275 275.276

is it a class effect?
Mark Weatherall, Sarah Aldington, Brent Caldwell and Richard Beasley The online version of this article can be found at: can be found at:
Journal of the Royal Society of Medicine
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Table 2 Myocardial infarction data reported in the three CLASS(Celecoxib Long-term Arthritis Safety Study) publications cardiovascular data fromCOX-2 inhibitor trials—is it a The recent editorials in the New England Journal of Medicine about inaccuracies in cardiovascular data in the publication of the VIGOR (Vioxx Gastrointestinal Outcomes Research) study1,2 has prompted us to report similar inaccuracies inthe CLASS study (Celecoxib Long-term Arthritis Safety *Data taken from Table 4, page 1252{Data taken from Table 2, page 428 Study), which were identified during a systematic review of the cardiovascular effects of celecoxib.3 Like the VIGOR study, CLASS was designed primarily to compare the incidence of upper gastrointestinal adverseevents resulting from a COX-2 specific inhibitor with thoseof conventional non-steroidal anti-inflammatory drugs in CLASS there were five and eight cardiovascular deaths in (NSAIDs) in patients with arthritis. As with the VIGOR the celecoxib and NSAID groups, respectively, during the study, in CLASS there were also inconsistencies in the full 12-month study period or within the following 28 days serious adverse cardiovascular events reported in the (Table 1).6 In the subsequent 2002 American Journal of Cardiology publication of the cardiovascular events from The outcomes of CLASS have been reported in two CLASS, a total of 10 cardiovascular deaths were reported in peer-reviewed journals4,5 and in a number of documents each of the celecoxib and NSAID groups (Table 1).5 It is posted on the Food and Drug Association website, of which difficult to understand why all the cardiovascular deaths the medical officer review is the most complete.6 We have would have occurred after 6 months of treatment, and how reviewed the data from these three major publications.4–6 there could be such major discrepancies between the two In September 2000 the initial 6-month data were published complete study reports for such a definite outcome measure by Silverstein and colleagues in JAMA in which no cardiovascular deaths were reported (Table 1).4 Also in Similarly, there were inconsistencies between the three September 2000, the FDA medical officer review of sources of CLASS data in the reporting of myocardial celecoxib data supplied by GD Searle & Co, reported that infarction (Table 2). For example, in the publications of theentire CLASS data, one reported 26 myocardial infarctionsin the celecoxib group and 15 in the NSAID group5, Table 1 Mortality data reported in the three CLASS (Celecoxib Long- whereas the other reported 19 and 13 myocardial term Arthritis Safety Study) publications These findings add to the concerns previously expressed regarding the selective and partial reporting of thegastrointestinal side effects from the CLASS study and that the published CLASS study differs from the originalprotocol in primary outcomes, statistical analysis, trial Thus history appears to have repeated itself in two respects. First, in CLASS there were inconsistencies in the reporting of cardiovascular data. Of greater concern is the identification that in the two major safety studies of the most commonly used COX-2 specific inhibitors there inconsistencies in reporting of the cardiovascular events. Thus, there would seem to be a NSSAID, non-steroidal anti-inflammatory drugs; CI, confidence interval; FDA, Foodand Drug Administration systemic problem in research conduct in this field. There are considerable public health, pharmaceutical, regulatory 4 Silverstein FE, Faich G, Goldestein JL, et al. Gastrointestinal toxicity osteoarthritis and rheumatoid arthritis. The CLASS study: arandomized controlled trial. JAMA 2000;284:1247–55 5 White WB, Faich G, Whelton A, et al. Comparison of thromboembolic events in patients treated with celecoxib, acyclooxygenase-2 specific inhibitor, versus ibuprofen or diclofenac.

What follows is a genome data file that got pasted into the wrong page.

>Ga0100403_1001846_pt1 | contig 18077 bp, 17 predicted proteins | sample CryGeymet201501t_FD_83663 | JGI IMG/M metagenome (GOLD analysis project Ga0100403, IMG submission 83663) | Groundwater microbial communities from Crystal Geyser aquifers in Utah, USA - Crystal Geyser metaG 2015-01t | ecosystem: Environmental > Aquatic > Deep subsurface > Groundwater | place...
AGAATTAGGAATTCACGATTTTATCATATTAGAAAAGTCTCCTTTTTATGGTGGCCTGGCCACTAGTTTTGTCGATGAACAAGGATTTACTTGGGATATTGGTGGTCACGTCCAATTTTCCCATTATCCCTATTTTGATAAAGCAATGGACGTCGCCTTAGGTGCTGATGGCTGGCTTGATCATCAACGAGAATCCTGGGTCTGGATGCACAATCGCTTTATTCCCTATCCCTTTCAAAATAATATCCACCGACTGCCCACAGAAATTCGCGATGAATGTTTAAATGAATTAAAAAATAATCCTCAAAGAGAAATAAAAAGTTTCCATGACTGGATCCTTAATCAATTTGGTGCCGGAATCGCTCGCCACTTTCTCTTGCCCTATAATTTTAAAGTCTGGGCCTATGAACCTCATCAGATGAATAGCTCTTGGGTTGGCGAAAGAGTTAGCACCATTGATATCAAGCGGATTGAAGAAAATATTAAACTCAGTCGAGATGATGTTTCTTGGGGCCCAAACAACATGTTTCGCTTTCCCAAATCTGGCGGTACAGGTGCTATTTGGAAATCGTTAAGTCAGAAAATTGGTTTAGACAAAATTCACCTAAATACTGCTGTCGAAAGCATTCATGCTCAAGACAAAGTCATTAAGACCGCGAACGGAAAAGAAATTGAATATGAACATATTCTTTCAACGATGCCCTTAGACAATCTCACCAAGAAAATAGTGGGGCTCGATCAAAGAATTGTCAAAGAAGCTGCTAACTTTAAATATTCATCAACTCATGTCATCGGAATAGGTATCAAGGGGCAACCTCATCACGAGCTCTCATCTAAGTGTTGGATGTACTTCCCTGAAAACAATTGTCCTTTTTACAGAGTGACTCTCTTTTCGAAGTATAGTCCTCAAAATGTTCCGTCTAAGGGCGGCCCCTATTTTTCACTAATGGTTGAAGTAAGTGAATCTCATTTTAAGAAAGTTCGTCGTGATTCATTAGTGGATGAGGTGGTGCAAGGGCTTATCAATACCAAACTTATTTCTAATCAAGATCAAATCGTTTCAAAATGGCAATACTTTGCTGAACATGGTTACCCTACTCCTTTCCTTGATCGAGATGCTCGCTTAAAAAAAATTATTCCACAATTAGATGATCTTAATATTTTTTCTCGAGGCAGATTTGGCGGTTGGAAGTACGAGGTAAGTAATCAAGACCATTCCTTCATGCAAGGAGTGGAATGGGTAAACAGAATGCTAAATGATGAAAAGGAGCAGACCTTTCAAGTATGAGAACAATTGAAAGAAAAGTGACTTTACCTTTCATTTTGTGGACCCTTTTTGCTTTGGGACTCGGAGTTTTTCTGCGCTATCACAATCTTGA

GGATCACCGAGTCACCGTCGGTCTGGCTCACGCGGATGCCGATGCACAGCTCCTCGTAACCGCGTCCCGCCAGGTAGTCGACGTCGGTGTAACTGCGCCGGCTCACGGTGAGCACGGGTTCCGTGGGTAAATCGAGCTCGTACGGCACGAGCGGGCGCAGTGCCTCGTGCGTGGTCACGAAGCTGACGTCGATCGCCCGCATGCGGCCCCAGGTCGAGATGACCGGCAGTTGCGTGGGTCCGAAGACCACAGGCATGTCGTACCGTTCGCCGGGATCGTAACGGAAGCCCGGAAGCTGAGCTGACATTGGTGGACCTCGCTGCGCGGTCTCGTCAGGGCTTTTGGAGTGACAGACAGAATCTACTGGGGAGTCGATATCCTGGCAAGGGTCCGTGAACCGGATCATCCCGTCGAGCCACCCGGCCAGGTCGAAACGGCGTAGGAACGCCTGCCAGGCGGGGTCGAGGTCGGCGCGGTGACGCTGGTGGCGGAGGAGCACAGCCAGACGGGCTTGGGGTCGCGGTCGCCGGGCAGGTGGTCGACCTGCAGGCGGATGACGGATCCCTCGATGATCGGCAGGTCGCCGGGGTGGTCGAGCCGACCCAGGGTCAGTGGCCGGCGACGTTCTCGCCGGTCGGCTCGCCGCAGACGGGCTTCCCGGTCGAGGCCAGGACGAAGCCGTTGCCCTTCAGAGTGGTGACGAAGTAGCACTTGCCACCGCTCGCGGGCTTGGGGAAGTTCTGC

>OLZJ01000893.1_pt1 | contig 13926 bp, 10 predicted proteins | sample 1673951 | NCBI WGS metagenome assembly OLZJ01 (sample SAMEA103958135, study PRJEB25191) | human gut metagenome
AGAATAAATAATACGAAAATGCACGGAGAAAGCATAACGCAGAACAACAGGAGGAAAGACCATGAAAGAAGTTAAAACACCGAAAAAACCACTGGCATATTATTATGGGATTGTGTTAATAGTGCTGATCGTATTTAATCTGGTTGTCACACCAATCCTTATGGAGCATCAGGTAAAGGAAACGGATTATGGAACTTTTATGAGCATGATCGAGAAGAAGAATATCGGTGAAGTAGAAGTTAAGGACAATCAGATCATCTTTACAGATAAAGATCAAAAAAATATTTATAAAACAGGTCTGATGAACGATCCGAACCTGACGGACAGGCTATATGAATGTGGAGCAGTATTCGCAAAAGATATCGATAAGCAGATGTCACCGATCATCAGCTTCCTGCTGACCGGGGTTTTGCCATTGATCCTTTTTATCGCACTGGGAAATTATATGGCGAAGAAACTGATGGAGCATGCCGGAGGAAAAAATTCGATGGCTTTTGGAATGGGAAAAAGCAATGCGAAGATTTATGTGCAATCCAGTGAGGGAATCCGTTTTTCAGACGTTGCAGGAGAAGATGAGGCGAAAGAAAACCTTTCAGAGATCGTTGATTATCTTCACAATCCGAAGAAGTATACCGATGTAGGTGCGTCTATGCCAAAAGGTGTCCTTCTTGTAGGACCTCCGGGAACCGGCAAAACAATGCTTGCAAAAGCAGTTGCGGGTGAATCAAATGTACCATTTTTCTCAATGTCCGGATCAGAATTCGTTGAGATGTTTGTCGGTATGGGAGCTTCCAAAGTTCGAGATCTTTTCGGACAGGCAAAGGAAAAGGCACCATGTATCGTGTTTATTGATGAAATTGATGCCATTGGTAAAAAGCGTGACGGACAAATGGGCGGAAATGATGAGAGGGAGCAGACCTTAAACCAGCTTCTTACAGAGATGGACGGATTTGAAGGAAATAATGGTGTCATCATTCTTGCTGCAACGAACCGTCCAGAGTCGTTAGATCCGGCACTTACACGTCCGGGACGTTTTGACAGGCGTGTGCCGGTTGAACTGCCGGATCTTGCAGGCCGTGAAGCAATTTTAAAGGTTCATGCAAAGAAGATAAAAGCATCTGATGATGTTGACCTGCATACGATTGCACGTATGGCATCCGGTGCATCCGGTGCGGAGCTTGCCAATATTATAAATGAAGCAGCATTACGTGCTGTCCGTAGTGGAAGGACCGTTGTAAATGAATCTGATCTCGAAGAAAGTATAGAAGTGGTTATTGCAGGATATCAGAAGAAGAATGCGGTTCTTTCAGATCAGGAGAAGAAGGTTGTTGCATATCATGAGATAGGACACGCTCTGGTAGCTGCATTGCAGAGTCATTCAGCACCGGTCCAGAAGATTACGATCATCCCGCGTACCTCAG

1Wellington School of Medicine & Health Sciences, Wellington; 6 Witter J. Celebrex capsules (celecoxib). NDA 20-998/S-009. Medical Officer 2Medical Research Institute of New Zealand, Wellington, New Zealand Review. US Department of Health and Human Services Food and Drug Correspondence to: Professor Richard Beasley Administration, 2000 [http://www.fda.gov/ohrms/dockets/ac/01/ 7 Ju¨ni P, Rutjes AWS, Dieppe PA. Are selective COX 2 inhibitors superior to traditional non steroidal anti-inflammatory drugs? BMJ 1 Curfman GD, Morrissey S, Drazen JM. Expression of concern: Bombardier et al ‘‘Comparison of upper gastrointestinal toxicity of 8 Wright JM, Perry TL, Bassett KL, Chambers GK. Reporting of 6- rofecoxib and naproxen in patients with rheumatoid arthritis’’. N Engl J month vs 12-month data in a clinical trial of celecoxib [Letter]. JAMA 2 Curfman GD, Morrissey S, Drazen JM. Expression of concern reaffirmed.
9 Berg Hrachovec J, Mora M. Reporting of 6-month vs 12-month data in [http://content.nejm.org/cgi/content/abstract/NEJMe068054] a clinical trial of celecoxib [Letter]. JAMA 2001;286:2398 3 Caldwell B, Aldington S, Weatherall M, Shirtcliffe P, Beasley R. Risk of 10 Celecoxib and the CLASS trial: data massaging by industry. Prescribe Int cardiovascular events and celecoxib: a systematic review and meta-

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